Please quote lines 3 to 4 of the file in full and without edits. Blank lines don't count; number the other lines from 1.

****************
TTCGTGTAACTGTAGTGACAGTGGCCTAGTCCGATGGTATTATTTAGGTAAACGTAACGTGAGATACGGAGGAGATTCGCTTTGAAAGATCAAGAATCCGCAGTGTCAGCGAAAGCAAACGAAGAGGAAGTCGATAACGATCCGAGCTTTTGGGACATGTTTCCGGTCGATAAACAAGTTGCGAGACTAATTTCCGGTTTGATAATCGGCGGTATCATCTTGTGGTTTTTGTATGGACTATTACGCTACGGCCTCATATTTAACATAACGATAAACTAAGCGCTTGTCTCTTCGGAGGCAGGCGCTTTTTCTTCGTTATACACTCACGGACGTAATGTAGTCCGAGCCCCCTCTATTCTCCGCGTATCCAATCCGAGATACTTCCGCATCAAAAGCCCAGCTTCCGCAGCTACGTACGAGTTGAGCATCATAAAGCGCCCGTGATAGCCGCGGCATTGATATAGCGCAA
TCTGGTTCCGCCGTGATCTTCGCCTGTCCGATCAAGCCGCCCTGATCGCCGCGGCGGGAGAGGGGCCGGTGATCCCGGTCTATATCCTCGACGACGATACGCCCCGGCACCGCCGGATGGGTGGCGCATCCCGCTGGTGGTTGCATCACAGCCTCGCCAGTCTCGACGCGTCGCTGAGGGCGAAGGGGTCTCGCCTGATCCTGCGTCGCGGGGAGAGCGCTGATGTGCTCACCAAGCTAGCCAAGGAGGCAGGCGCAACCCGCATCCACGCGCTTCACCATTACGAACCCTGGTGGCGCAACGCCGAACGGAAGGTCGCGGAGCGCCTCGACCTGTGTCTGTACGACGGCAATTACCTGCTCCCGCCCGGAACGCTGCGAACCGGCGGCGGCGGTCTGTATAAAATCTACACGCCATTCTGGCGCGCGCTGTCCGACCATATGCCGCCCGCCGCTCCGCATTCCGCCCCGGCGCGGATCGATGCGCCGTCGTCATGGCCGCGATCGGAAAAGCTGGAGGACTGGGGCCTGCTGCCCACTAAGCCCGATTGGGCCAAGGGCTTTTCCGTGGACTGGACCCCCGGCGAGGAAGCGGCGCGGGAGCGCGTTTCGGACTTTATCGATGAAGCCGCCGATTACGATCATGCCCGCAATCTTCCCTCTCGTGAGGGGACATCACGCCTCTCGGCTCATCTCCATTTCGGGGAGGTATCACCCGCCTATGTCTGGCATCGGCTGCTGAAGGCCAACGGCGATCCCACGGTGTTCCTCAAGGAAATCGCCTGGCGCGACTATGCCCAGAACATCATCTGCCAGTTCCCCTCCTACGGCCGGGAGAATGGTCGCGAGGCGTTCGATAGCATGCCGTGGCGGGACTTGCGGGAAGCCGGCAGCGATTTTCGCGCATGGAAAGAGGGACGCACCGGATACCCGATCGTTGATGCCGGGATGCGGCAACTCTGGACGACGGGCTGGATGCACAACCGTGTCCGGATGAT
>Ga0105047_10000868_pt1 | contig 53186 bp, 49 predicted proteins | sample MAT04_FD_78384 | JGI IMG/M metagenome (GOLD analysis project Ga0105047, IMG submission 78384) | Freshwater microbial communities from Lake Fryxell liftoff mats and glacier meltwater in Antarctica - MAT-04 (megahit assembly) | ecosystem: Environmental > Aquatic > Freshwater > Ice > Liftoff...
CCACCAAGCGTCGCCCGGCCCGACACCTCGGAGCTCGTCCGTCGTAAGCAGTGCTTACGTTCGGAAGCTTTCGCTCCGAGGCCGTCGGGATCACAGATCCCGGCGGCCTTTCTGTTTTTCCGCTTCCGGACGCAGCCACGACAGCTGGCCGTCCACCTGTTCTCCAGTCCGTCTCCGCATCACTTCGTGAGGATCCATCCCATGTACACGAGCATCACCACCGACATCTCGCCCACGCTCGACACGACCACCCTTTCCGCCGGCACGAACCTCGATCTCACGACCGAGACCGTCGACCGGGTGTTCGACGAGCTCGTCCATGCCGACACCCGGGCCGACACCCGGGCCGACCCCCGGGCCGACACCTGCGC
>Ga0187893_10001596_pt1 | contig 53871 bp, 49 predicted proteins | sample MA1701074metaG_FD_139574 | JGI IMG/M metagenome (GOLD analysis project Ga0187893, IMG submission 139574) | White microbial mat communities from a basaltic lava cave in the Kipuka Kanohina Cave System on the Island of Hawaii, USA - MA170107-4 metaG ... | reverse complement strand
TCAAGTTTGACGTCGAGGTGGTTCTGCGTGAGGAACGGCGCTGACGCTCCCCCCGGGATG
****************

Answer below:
>Ga0105047_10000868_pt1 | contig 53186 bp, 49 predicted proteins | sample MAT04_FD_78384 | JGI IMG/M metagenome (GOLD analysis project Ga0105047, IMG submission 78384) | Freshwater microbial communities from Lake Fryxell liftoff mats and glacier meltwater in Antarctica - MAT-04 (megahit assembly) | ecosystem: Environmental > Aquatic > Freshwater > Ice > Liftoff...
CCACCAAGCGTCGCCCGGCCCGACACCTCGGAGCTCGTCCGTCGTAAGCAGTGCTTACGTTCGGAAGCTTTCGCTCCGAGGCCGTCGGGATCACAGATCCCGGCGGCCTTTCTGTTTTTCCGCTTCCGGACGCAGCCACGACAGCTGGCCGTCCACCTGTTCTCCAGTCCGTCTCCGCATCACTTCGTGAGGATCCATCCCATGTACACGAGCATCACCACCGACATCTCGCCCACGCTCGACACGACCACCCTTTCCGCCGGCACGAACCTCGATCTCACGACCGAGACCGTCGACCGGGTGTTCGACGAGCTCGTCCATGCCGACACCCGGGCCGACACCCGGGCCGACCCCCGGGCCGACACCTGCGC